Note to anyone wants to calibrate their temp gauge. If there is no reason to doubt the correctness of the gauge resistor, a one point calibration in boiling water is all that is needed.

To answer you question about John’s comment on the applied voltage. In your case I think it could be why it indicates a different temp when running. However if the gauge is working as per design the applied voltage will not effect the indication.
 

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Discussion Starter #8
Elree,

Thanks for all the help. Do you think it would make any difference if I used the orange resistor? If so, is there somewhere I could find one without searching the world?

I think that the cluster came out of a 70 Monte Carlo since I had to replace the SB tach with my BB tach.

The guage goes to the far left when I disconnect the sending unit wire, and it pegs at 250 when I ground the wire. I'm using a sending unit that I picked up at the local parts store (Orielly), but I've heard I should try a GM part.

I checked the resistance again tonight and it was 67 ohms with with 12 pin connector disconnected. I dont know it this matters, but with the 12 pin connected, the resistance read ~45 ohms. The sending unit (cold) read ~515 ohms.

I dont know if this information helps, but I tried a few more things tonight, and now I'm starting to think I have an electrical problem.
The temp gauge is still reading 210 when warmed up. If I turn the engine off with the lights on, the gauge will climb up to 240-250 degrees. If I turn the engine off with the lights off, the guage remains at 210 until I turn the key to the on posistion (it drops to 160-170, then very slowly climbs to 210).

(Also, I used Jungle Jimmys instructions on how to convert an idiot light harnes to a gauge harness)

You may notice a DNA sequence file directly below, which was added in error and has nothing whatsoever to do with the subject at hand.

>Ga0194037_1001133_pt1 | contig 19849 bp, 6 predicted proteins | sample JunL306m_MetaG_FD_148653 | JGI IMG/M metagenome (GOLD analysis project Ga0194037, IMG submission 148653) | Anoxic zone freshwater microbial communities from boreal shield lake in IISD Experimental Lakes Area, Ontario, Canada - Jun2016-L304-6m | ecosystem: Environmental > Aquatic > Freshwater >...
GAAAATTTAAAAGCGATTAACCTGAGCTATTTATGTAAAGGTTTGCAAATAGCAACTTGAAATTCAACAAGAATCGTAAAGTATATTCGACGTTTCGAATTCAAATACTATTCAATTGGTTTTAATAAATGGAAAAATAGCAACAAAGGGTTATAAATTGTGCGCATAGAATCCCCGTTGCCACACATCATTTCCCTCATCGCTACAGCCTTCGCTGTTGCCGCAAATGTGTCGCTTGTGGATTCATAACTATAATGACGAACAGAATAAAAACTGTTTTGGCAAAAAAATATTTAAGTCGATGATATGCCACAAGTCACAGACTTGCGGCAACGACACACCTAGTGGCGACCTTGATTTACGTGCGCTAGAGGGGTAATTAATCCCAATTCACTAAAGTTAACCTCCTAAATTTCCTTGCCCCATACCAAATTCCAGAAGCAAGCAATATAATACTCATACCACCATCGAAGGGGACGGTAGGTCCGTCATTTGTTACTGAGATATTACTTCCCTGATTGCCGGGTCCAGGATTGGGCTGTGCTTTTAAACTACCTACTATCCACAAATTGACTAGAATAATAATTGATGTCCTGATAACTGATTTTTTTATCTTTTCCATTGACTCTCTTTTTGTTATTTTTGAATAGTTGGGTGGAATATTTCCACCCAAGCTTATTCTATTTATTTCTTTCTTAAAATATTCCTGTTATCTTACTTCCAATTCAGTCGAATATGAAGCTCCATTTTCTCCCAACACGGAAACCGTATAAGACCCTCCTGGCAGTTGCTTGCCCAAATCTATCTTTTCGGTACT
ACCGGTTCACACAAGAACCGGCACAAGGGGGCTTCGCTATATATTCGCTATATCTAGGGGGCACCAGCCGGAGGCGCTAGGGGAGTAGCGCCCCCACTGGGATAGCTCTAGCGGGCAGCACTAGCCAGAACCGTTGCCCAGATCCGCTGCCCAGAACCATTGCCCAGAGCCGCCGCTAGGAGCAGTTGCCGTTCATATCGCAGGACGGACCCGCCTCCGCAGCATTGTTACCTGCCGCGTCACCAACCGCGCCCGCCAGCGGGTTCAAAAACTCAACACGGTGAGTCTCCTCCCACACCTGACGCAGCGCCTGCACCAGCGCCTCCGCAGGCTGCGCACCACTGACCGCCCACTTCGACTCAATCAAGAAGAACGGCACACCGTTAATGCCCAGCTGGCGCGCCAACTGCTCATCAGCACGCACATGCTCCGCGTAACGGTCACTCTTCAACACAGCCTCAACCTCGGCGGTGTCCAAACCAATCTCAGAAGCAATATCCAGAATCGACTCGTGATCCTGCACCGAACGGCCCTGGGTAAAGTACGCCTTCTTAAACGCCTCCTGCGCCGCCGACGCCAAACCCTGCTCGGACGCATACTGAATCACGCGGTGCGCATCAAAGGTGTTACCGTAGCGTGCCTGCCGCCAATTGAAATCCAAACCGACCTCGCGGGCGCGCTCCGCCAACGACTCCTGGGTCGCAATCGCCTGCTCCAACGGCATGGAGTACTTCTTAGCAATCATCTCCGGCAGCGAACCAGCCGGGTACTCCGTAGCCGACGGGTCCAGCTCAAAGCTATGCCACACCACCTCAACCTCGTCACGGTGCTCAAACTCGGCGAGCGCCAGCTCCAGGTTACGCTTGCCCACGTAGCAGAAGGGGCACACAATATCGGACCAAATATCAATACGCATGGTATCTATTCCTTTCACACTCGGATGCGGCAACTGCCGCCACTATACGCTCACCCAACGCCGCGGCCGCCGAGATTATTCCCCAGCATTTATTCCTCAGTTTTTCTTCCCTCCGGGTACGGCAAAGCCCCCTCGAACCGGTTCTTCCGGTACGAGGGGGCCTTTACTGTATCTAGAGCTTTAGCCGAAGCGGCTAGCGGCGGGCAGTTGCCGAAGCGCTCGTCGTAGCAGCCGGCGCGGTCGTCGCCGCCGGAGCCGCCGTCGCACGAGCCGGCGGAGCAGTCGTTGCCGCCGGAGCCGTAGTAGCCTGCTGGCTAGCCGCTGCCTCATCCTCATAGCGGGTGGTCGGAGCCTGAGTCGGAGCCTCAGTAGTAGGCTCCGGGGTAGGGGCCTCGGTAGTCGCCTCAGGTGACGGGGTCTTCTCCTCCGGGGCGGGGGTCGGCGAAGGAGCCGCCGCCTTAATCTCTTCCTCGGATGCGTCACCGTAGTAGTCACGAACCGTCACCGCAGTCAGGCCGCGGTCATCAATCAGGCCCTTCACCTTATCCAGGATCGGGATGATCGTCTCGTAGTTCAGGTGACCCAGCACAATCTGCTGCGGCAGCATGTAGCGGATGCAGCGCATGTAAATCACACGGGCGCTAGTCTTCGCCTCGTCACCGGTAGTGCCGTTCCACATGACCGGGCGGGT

What about the printed circuit board? Could it be time to replace it? It is a little worn out in a few places including where it attaches to the temp gauge.

Sorry for the long post, but I want to get this figured out before I put the windshield back in.
 

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If the gauge came from the factory with the yellow resistor on it then changing to the orange will not help.

Also, I used Jungle Jimmys instructions on how to convert an idiot light harnes to a gauge harness” I’m not familiar with Jungle Jimmys instructions, cant say if they are right or wrong.


The fact that the gauge indicates to the left when the sender is disconnected and full scale when grounded leads me to believe the circuit card is not the problem with the temp gauge.

Could be a cluster ground problem. Make sure the cluster back is grounded. The dash harness has black wires with ring terminals, one connects to the cluster back one connects to the parking brake assembly.
 

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Discussion Starter #10
Elree,

You'll have to excuse my ignorance, but can you elaborate on calibration of the temp gauge? Do I need to leave it in the car, or should I remove it? What wiring/grounds/power source needs to be hooked up to the back of the gauge?

I actually took the gauge out last night to take another resistor reading. It ended up being 90 ohms.

I thought I'd try your calibration suggestion before I end up sending it off to have checked/fixed.
 

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This pic shows how to connect the gauge. The gauge shown is not from a Chevelle but is electrically the same. For the sender (-) connection strip about three inches of the wire and wrap/twist it around the threaded area. I use a alligator clip on the sense connection and use it to suspend the sender in the water, keep the top 1/2" of the sender out of the water. The gauge pointer can be removed from the stem for repositioning if needed.
 

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Discussion Starter #12
Elree,

Thanks for all of your help. The diagram was exactly what I needed! I performed the calibration as you instructed and found out the guage read nearly 240-250 when the water was boiling. I pulled the needle off (which was held on by 4 pronges) and adjusted it so that it was at 210. Then I just waited as the water cooled down and periodically checked to see if the temp gauge read the same (or close) to the water temp.

The only question I have now is what increments are the "hash" marks on the gauge in (70 SS)? Based on my calibration, 100 degress is actually somewhere close to the 9:00 position, and the first mark represents 170 degrees. (I think the marks are setup to be in 10 degree increments, and are not linear)

Anyway, after running the engine for awhile, the mechanical gauge read ~180, and the dash gauge that I just calibrated read ~170. Hopefully that did the trick. Thanks again for your efforts.